Wood Burning Fire Pits

Fire Pits

A wood burning fire pit is like having a campfire right in your very own backyard. They provide warmth, the crackle of wood and real smoke all while keeping the fire completely contained. There are a variety of different types of wood burning fire pits you should be aware of.

  • Wood Burning Grill: A fire pit that acts as a wood burning grill is specifically used for cooking and grilling. They come with a grill gate that attaches above the flaming embers.
  • Outdoor Fireplace: An outdoor fireplace, whether a portable one or a built-in design, will greatly enhance your patio.  The design is usually similar to an indoor fireplace.
  • Brick or Stone Fire Pit: This is a relatively easy DIY project, and usually cost-effective as well. Brick or stone fire pits can be built by using cinder-blocks, stones, or bricks from almost any local hardware store.

Educational Spotlight: Fire Pits and Safety

The American Society of Landscape Architects state, fire pits or outdoor fireplaces are the number one requested design feature today. They add ambiance to a cool night and it is nice to just sit with friends and talk around a fire. Aside from all the great things about fire pits, you must be sure to use caution and handle with care. It only takes a second for a nice fire to burst into a raging inferno.

Fire pit safety starts with the selection of the right site. The ideal site will be level and at a considerable distance from plants and your home. In fire prone areas surround your fire pit with non-combustible materials like crushed brick or sand. If your fire pit is a kit, the blocks for building will be concrete. You must be careful with these because of the risk of the water molecules stuck in the concrete will get hot and pop increasing the risk of injury. Prevention for this is using fire resistant mortar on the inside of the fire pit with fire bricks.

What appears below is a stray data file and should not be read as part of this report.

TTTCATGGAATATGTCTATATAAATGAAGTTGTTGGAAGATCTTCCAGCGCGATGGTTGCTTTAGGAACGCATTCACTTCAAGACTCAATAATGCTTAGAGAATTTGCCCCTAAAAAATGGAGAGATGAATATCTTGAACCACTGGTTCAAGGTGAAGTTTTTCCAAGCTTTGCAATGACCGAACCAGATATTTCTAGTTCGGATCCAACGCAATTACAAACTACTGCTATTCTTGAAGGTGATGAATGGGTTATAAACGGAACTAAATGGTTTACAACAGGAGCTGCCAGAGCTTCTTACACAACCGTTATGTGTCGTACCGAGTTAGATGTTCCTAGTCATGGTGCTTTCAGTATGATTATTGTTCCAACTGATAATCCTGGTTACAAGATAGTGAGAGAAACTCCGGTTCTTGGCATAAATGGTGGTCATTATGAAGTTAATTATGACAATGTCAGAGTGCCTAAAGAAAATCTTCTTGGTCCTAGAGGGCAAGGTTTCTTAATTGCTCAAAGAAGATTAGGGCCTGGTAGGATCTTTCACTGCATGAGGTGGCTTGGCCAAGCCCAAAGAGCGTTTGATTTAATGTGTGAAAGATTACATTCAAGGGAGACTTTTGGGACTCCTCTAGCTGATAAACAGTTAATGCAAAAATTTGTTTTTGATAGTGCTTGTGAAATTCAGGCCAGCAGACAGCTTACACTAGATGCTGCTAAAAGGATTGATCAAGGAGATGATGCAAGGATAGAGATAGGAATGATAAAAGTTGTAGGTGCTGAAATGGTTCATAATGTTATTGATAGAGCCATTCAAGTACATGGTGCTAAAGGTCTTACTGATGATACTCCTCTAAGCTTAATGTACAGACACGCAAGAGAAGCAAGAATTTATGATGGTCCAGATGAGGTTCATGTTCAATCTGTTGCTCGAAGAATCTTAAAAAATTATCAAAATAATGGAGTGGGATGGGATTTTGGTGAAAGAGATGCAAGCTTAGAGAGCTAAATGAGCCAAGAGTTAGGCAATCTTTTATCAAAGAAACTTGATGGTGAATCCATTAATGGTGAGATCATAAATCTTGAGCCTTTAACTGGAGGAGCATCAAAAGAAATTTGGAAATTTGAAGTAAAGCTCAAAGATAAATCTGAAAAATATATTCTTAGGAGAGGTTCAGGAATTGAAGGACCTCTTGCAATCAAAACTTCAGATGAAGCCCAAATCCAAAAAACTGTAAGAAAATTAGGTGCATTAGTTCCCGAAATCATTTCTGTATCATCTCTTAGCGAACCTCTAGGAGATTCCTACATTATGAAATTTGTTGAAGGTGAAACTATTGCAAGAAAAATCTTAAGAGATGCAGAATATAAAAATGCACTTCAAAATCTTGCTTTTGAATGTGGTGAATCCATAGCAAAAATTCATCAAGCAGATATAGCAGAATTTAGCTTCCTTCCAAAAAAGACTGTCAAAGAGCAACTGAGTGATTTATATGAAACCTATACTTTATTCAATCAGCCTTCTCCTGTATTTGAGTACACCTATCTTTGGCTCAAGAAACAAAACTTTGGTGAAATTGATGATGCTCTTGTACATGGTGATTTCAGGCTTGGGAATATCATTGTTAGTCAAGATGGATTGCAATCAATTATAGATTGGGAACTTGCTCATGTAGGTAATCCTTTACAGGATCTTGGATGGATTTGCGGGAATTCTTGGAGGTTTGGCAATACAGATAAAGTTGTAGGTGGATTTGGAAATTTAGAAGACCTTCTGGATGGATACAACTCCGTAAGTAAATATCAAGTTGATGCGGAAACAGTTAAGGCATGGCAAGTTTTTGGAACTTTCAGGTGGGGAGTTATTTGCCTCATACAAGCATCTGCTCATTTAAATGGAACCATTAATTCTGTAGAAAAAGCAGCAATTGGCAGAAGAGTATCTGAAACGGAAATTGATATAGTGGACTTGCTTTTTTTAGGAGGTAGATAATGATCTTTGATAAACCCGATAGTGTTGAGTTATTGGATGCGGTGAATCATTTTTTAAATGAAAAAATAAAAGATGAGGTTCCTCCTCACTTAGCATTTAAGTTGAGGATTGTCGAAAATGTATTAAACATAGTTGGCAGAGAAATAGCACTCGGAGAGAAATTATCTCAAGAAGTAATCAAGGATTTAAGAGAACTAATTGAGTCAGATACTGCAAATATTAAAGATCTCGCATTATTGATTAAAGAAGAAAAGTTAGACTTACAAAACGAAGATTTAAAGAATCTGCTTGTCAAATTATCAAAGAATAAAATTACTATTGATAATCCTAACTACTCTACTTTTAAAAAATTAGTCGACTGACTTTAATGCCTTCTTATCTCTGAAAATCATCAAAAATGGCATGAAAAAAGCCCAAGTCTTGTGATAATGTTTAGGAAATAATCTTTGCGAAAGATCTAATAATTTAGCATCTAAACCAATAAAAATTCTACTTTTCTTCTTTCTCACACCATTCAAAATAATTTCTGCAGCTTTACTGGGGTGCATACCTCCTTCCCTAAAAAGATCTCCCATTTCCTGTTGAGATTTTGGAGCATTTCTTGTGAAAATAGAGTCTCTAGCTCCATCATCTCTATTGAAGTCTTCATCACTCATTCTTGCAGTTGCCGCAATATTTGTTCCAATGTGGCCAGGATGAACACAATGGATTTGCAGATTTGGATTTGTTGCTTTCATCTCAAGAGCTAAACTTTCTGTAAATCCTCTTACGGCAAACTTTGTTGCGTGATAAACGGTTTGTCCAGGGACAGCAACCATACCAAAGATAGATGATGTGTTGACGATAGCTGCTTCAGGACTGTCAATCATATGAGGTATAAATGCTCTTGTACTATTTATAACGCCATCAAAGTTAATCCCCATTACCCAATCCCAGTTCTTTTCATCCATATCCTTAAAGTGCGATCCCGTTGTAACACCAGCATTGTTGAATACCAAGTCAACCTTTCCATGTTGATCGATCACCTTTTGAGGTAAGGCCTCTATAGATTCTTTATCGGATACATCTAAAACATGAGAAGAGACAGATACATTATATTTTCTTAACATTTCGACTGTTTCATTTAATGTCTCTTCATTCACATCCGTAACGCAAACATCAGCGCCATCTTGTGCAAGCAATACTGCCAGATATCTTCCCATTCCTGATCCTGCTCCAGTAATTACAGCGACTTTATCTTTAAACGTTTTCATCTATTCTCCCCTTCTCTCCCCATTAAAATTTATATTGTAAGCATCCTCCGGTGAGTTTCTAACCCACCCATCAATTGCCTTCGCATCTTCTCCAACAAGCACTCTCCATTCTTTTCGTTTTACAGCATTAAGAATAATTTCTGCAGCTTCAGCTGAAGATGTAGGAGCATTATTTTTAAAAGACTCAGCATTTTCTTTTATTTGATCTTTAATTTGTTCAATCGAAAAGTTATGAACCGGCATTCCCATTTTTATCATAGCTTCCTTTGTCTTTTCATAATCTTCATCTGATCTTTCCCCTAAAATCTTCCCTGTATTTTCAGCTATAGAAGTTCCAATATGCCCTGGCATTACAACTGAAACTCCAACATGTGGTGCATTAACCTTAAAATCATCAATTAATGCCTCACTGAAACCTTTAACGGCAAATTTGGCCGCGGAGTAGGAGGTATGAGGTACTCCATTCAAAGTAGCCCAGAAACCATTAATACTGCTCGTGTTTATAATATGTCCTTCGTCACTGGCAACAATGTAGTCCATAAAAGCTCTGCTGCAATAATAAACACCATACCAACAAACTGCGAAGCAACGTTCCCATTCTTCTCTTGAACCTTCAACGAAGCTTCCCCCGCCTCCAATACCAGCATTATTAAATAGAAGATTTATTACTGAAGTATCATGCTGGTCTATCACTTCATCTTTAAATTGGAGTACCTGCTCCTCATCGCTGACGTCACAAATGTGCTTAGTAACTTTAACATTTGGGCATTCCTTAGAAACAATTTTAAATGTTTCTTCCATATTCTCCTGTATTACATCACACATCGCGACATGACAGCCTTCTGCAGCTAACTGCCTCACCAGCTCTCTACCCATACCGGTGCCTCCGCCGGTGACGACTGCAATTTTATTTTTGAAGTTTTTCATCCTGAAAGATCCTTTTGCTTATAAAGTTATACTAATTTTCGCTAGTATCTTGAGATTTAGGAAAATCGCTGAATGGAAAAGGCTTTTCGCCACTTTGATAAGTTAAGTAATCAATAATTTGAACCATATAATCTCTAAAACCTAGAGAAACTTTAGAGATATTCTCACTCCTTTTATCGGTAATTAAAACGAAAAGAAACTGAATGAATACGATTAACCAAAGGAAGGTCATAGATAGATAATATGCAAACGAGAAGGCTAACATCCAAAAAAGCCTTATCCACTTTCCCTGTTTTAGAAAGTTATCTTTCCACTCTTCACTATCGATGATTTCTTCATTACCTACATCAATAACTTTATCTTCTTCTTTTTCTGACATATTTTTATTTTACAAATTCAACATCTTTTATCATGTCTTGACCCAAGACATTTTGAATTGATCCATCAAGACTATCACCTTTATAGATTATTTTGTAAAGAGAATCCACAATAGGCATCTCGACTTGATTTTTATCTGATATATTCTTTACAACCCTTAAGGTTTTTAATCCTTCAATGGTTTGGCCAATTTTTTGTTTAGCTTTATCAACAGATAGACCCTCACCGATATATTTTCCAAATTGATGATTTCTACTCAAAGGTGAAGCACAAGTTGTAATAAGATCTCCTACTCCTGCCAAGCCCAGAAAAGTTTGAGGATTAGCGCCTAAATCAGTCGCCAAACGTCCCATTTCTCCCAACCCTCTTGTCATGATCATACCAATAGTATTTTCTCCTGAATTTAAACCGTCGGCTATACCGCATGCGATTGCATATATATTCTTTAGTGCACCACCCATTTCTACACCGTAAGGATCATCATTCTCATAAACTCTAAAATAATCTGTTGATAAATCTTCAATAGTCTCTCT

Using Your Fire Pit

  • Never leave a fire pit unattended.
  • Never leave children or pets unattended near a fire pit.
  • Consider investing in a wire mesh cover to keep embers inside and help prevent children or pets from falling in.
  • Limit the amount of fuel you put in the fire—just put what’s necessary to keep it burning gently.
  • Don’t put garbage or paper products into the fire. They can easily spark and throw off embers or burning remnants.
  • Don’t wear flammable or loose-fit clothing while near the pit.
  • Don’t burn soft woods like pine or cedar. These can “pop” and throw sparks.
  • Even if you follow all of these guidelines, accidents still happen. Keep a container of water and a hose nearby in case of an emergency.

Extinguishing Your Fire Pit

  • Always have a shovel nearby to extinguish any escaped flames and to put out the fire itself.
  • Extinguish with water: drown it and stir it with the shovel to make sure it’s fully extinguished.
  • Dispose of the ashes in a safe manner; keep a metal can that is used solely for ash storage. Even after 2 or 3 days, ashes can still be hot enough to cause a fire.
  • Do not discard hot ashes in a compost pile, paper bag, cardboard box or anything that is combustible.
Brandon Chatham

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